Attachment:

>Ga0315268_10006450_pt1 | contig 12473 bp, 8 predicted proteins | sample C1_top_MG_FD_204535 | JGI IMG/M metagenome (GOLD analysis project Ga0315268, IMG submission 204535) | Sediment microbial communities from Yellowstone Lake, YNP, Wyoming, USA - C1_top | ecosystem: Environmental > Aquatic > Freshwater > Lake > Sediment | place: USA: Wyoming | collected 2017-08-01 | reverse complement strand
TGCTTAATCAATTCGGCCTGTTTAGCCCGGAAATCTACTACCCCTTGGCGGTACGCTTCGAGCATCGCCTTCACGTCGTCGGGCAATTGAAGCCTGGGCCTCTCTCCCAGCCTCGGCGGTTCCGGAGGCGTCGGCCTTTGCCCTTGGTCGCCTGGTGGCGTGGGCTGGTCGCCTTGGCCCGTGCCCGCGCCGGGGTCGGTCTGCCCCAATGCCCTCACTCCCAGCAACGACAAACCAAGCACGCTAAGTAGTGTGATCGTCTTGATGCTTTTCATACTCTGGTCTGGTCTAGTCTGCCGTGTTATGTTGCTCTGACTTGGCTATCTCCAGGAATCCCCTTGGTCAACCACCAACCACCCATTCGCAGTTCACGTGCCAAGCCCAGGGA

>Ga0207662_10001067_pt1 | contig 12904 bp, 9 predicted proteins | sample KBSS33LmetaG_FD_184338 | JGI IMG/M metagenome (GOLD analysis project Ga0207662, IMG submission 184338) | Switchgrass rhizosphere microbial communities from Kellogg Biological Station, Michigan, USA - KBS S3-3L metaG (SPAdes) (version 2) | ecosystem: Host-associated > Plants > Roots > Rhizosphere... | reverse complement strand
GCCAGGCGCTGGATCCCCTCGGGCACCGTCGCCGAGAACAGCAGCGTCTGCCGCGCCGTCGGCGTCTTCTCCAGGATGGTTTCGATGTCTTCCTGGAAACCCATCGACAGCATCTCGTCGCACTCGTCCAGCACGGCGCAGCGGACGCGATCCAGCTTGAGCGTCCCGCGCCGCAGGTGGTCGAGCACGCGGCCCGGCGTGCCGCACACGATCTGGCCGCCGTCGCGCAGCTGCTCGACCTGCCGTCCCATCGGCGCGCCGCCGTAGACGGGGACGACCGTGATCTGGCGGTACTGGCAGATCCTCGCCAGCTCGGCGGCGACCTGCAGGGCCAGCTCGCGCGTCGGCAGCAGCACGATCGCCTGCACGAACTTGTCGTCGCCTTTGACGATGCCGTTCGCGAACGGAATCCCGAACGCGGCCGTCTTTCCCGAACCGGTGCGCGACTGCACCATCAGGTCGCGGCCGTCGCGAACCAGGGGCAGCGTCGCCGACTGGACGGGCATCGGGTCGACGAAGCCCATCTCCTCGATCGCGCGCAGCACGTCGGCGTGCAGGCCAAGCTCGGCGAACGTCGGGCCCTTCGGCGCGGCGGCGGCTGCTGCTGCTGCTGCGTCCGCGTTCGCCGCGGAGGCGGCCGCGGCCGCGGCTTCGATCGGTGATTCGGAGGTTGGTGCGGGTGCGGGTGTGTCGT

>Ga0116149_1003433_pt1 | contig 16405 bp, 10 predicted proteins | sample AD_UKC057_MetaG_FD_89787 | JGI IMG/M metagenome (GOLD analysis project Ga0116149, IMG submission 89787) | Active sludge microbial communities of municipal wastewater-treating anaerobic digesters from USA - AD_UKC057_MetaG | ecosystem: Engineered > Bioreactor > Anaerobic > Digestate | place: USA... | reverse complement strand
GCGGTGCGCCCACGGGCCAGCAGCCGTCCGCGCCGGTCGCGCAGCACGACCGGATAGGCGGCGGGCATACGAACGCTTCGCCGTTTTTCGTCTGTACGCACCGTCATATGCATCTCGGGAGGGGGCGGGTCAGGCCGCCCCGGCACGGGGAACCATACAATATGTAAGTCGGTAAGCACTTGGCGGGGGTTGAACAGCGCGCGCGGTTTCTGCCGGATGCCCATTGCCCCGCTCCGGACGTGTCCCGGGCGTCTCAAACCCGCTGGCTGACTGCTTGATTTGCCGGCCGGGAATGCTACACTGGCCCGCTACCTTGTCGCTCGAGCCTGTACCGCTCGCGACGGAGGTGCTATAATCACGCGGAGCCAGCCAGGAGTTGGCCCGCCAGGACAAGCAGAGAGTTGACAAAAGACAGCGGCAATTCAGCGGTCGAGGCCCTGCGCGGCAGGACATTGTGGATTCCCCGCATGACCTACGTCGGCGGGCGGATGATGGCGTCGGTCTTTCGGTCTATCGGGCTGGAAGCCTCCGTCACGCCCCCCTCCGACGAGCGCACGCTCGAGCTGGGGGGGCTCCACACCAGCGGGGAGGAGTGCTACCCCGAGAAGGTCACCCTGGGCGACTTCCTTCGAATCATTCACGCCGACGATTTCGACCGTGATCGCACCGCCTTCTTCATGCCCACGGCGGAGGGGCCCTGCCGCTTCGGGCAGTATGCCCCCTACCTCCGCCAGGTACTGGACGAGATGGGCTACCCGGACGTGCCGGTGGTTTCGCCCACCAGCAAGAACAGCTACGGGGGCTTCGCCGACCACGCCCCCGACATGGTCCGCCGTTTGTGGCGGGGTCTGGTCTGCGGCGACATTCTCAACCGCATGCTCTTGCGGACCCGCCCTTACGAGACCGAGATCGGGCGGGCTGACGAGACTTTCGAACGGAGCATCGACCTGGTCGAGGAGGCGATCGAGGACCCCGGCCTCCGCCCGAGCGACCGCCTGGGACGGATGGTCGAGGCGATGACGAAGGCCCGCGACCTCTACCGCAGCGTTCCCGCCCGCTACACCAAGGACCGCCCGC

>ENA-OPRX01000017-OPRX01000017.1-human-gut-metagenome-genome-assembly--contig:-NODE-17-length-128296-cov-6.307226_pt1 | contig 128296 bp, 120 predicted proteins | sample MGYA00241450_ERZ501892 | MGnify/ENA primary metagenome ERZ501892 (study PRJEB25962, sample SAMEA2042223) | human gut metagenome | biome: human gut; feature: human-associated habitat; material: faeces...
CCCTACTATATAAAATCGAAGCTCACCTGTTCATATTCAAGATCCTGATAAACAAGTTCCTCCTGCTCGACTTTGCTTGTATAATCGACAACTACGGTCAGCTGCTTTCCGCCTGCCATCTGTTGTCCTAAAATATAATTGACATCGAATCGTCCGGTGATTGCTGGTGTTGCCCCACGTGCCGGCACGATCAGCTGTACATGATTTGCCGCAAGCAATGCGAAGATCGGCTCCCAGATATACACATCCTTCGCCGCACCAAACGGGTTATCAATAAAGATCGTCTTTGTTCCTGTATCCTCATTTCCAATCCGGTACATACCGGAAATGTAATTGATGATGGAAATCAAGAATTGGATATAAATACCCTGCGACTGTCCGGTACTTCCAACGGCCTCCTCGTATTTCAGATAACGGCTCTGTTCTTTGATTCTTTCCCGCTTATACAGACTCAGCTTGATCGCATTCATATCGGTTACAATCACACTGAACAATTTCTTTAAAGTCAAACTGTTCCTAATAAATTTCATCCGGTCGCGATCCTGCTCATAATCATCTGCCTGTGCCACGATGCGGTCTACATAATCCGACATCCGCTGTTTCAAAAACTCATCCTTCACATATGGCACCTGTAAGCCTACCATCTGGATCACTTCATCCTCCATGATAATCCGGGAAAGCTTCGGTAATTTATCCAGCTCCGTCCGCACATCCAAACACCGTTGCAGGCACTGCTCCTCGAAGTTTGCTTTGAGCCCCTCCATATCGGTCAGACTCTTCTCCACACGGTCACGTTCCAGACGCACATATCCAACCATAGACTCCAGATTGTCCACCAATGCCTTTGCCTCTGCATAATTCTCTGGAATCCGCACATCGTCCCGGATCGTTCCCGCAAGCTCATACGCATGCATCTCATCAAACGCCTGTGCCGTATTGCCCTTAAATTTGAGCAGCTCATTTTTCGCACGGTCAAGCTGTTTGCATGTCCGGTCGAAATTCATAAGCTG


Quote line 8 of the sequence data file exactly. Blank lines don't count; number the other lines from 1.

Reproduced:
CCCTACTATATAAAATCGAAGCTCACCTGTTCATATTCAAGATCCTGATAAACAAGTTCCTCCTGCTCGACTTTGCTTGTATAATCGACAACTACGGTCAGCTGCTTTCCGCCTGCCATCTGTTGTCCTAAAATATAATTGACATCGAATCGTCCGGTGATTGCTGGTGTTGCCCCACGTGCCGGCACGATCAGCTGTACATGATTTGCCGCAAGCAATGCGAAGATCGGCTCCCAGATATACACATCCTTCGCCGCACCAAACGGGTTATCAATAAAGATCGTCTTTGTTCCTGTATCCTCATTTCCAATCCGGTACATACCGGAAATGTAATTGATGATGGAAATCAAGAATTGGATATAAATACCCTGCGACTGTCCGGTACTTCCAACGGCCTCCTCGTATTTCAGATAACGGCTCTGTTCTTTGATTCTTTCCCGCTTATACAGACTCAGCTTGATCGCATTCATATCGGTTACAATCACACTGAACAATTTCTTTAAAGTCAAACTGTTCCTAATAAATTTCATCCGGTCGCGATCCTGCTCATAATCATCTGCCTGTGCCACGATGCGGTCTACATAATCCGACATCCGCTGTTTCAAAAACTCATCCTTCACATATGGCACCTGTAAGCCTACCATCTGGATCACTTCATCCTCCATGATAATCCGGGAAAGCTTCGGTAATTTATCCAGCTCCGTCCGCACATCCAAACACCGTTGCAGGCACTGCTCCTCGAAGTTTGCTTTGAGCCCCTCCATATCGGTCAGACTCTTCTCCACACGGTCACGTTCCAGACGCACATATCCAACCATAGACTCCAGATTGTCCACCAATGCCTTTGCCTCTGCATAATTCTCTGGAATCCGCACATCGTCCCGGATCGTTCCCGCAAGCTCATACGCATGCATCTCATCAAACGCCTGTGCCGTATTGCCCTTAAATTTGAGCAGCTCATTTTTCGCACGGTCAAGCTGTTTGCATGTCCGGTCGAAATTCATAAGCTG